The last and finest catalog of the pretelescope era was made by the skilled Danish observer Tycho Brahe (1546–1601). It was included in expanded form in the Rudolphine Tables of the mathematical astronomer Johannes Kepler. Tycho’s catalog was the first in which Greek letters were assigned to stars to indicate their relative brightnesses within each constellation.” (Encycl. Britt.)

In short, the importance of Brahe’s observations to astronomy and our knowledge of the heavens can hardly be exaggerated.

“Copernicus had largely based his work on a body of existing observations of the heavens. Although he did some observational work, the bulk of his contribution was focused on re-evaluating existing data from a different perspective. However, Tycho Brahe had a different approach. Born in 1546, (three years after the publication of Copernicus' “De Revolutionibus”) Brahe became a famous astronomer, well known for his unprecedented collection of astronomical data. Brahe's contributions to astronomy had revolutionary impacts in their own right.

In 1563, at age 16, he observed Jupiter overtaking Saturn as the planets moved past each other. Even with his simple observations he saw that existing tables for predicting this conjunction were off by a month, and even Copernicus's model was off by two days. In his work, he demonstrated that better data could help to create much more robust models.

In November of 1572 Brahe observed a new star in the constellation of Cassiopeia. With a sextant and cross-staff he was able to measure the star's position and became convinced that it was in the realm of the supposed unmoving fixed stars. This observation was inconsistent with the longstanding belief that the celestial realm was a place of perfect and unchanging fixed stars.

Alongside this development, the appearance of a comet in 1577 provided additional evidence that things did change and did move in the celestial sphere. Based on careful measurements, Brahe was able to identify that the comet was outside the sphere of the moon and he eventually suggested it was moving through the spheres of different planets.

As a result of these observations, Brahe put forward a new model for the cosmos. In Brahe's model, all of the planets orbited the sun, and the sun and the moon orbited the Earth. Keeping with his observations of the new star and the comet, his model allowed the path of the planet Mars to cross through the path of the sun.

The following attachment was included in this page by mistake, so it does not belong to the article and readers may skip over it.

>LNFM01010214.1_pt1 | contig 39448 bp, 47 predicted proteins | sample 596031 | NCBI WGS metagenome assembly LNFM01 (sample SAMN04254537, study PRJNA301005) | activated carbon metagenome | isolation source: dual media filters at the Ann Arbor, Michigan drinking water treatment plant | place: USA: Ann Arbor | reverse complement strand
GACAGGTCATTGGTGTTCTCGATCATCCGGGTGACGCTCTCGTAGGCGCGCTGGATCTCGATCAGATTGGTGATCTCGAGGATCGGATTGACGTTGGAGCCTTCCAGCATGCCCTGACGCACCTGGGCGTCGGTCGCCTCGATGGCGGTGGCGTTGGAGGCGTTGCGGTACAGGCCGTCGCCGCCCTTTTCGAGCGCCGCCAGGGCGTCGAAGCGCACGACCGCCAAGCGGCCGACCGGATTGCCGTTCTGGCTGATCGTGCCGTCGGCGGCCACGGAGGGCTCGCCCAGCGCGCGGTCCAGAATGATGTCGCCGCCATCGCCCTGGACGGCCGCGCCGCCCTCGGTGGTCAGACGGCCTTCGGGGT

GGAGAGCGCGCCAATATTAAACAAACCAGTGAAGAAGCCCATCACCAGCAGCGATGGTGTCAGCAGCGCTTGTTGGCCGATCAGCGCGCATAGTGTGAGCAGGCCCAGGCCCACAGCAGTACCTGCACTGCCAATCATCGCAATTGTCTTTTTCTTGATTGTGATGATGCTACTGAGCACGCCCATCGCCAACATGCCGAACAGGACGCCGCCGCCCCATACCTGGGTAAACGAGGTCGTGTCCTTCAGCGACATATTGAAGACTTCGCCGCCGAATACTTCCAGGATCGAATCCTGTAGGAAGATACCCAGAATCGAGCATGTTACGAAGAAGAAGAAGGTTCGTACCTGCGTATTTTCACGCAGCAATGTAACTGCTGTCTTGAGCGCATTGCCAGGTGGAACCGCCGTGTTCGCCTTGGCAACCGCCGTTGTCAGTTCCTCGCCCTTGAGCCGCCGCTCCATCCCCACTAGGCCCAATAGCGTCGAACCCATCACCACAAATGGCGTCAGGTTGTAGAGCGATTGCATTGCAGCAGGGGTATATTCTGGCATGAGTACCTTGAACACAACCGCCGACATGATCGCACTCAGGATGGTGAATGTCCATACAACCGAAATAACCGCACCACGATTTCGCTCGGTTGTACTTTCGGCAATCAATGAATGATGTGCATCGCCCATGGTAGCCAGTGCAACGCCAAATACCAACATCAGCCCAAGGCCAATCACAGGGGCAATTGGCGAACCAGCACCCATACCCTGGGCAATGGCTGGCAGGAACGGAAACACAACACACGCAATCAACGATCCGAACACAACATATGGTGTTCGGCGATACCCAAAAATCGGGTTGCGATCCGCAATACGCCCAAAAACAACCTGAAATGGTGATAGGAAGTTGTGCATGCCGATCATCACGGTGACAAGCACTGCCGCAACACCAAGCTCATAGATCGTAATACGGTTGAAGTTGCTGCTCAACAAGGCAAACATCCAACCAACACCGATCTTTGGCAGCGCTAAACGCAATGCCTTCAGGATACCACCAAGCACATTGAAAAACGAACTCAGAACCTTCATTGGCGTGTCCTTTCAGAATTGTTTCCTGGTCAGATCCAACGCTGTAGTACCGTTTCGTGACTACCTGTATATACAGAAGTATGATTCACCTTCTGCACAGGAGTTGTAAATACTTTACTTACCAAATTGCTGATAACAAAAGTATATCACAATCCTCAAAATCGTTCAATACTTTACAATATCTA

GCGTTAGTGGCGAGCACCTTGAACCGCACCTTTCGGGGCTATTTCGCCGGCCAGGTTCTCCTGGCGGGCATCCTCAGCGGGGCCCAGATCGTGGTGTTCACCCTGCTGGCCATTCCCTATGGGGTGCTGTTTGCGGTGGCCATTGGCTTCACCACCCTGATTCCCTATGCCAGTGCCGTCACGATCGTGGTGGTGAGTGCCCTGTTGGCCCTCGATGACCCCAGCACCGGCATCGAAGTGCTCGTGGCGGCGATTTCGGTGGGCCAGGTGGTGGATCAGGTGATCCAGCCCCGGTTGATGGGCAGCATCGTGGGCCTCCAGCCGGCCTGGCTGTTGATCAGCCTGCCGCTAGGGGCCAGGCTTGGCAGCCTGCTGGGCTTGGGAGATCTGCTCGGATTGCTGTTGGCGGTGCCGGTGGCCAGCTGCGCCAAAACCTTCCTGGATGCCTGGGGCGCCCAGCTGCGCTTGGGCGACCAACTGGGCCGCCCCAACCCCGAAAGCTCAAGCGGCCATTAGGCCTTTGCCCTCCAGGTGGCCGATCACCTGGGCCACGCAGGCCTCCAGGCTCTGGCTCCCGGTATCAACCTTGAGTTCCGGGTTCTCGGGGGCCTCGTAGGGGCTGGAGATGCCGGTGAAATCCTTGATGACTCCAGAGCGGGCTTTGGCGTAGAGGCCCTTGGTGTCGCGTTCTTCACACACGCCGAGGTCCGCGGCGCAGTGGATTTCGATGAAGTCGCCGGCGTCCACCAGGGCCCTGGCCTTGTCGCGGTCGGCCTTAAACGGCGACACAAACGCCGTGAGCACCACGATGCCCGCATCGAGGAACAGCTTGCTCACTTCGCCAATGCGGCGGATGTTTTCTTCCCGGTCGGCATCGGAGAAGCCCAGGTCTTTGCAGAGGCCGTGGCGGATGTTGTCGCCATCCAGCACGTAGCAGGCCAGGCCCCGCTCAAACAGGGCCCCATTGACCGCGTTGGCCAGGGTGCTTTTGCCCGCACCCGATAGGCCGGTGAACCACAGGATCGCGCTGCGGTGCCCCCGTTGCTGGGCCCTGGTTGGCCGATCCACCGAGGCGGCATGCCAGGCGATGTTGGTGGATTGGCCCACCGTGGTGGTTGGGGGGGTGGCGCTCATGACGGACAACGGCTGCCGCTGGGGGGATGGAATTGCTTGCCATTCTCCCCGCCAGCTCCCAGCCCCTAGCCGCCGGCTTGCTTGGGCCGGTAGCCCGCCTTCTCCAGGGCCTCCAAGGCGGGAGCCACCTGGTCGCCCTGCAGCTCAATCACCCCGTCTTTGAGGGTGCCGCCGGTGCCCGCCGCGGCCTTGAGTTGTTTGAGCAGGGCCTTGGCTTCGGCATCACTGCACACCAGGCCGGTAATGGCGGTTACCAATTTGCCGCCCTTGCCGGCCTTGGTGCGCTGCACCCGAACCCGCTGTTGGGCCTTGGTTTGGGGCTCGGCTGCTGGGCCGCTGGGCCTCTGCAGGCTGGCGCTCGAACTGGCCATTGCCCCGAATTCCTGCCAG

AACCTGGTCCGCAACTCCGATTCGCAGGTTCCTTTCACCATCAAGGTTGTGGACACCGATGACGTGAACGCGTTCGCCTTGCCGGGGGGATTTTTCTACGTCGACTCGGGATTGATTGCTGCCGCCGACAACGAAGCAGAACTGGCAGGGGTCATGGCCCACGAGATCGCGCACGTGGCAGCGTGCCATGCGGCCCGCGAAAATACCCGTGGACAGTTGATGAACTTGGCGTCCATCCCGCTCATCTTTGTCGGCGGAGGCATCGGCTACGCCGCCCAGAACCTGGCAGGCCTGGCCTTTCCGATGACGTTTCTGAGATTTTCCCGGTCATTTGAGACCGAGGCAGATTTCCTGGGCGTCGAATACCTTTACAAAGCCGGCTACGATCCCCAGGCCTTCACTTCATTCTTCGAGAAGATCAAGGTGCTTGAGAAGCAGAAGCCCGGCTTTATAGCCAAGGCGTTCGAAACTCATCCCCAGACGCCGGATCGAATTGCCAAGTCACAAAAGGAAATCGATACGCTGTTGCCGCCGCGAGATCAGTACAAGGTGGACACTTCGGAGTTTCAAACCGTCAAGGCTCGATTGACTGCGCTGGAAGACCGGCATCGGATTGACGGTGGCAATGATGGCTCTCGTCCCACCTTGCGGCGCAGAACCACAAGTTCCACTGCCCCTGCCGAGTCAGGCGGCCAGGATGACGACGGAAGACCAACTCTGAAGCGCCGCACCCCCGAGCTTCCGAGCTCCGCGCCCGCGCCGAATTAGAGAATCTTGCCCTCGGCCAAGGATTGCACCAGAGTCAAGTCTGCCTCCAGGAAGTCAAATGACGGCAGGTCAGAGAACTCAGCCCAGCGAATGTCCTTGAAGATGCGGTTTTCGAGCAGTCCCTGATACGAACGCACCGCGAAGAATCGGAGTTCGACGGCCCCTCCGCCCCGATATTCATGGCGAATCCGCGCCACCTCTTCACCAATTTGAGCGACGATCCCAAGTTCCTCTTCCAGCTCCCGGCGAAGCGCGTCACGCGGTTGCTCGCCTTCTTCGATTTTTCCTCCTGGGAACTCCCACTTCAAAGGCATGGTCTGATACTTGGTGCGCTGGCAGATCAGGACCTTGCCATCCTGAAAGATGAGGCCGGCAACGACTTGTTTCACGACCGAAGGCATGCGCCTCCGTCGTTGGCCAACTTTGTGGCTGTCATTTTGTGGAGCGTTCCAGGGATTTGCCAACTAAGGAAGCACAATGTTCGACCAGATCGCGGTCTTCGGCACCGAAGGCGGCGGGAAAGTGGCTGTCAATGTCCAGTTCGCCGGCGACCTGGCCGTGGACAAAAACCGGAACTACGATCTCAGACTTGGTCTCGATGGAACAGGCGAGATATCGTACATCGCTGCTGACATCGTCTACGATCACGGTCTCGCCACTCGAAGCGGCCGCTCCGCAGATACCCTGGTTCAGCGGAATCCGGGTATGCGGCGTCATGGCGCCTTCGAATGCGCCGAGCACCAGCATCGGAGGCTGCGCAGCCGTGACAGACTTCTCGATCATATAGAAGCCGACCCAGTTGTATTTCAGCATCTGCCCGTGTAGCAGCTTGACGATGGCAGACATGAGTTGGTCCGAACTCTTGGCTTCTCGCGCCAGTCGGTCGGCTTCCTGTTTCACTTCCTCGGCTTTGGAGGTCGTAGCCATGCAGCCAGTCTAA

Many scientists have been critical of Brahe's model as a backward step in the progress of science. However, it is critical to remember the value that Brahe's system offered. This system had the advantage of resolving the problem of stellar parallax. One of the persistent critiques of Copernicus's model (and even of Aristarchus model in ancient Greece) was that with a moving Earth one should expect to see parallax movement of the stars. As the Earth changes position in relationship to that of the stars, one would expect to see the stars change position relative to each other. Copernicus' answer was that the stars had to be so distant that it wasn't possible to detect parallax. Still, the distance required to make this work was so massive as to be a problem for the system.

This was not a problem for Brahe's system because his model allowed for the circles in the heavens to intersect. Brahe's model was not a step backward; but revolutionary in the sense that it was a competing way to make sense of the data the heavens provided.

Johannes Kepler, born in 1571, made major contributions to astronomy as his work mixed sophisticated mathematics and astronomy with mystical ideas about astrology... Kepler worked for Tycho Brahe, publishing an extensive amount of Brahe's data in  “Rudolphine Tables”. Although he used much of that data for his own publications Kepler's work would significantly depart from Brahe's.

Using Tycho Brahe's observational data, Kepler was able to fine tune the movements of the planets and demonstrate that the movement of Mars could be described as an ellipse. … Kepler's work foreshadowed the discovery of one of the fundamental forces of physics, the law of gravity.” (Library of Congress: Finding our Place in the Cosmos with Carl Sagan).


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DKK 580.000,00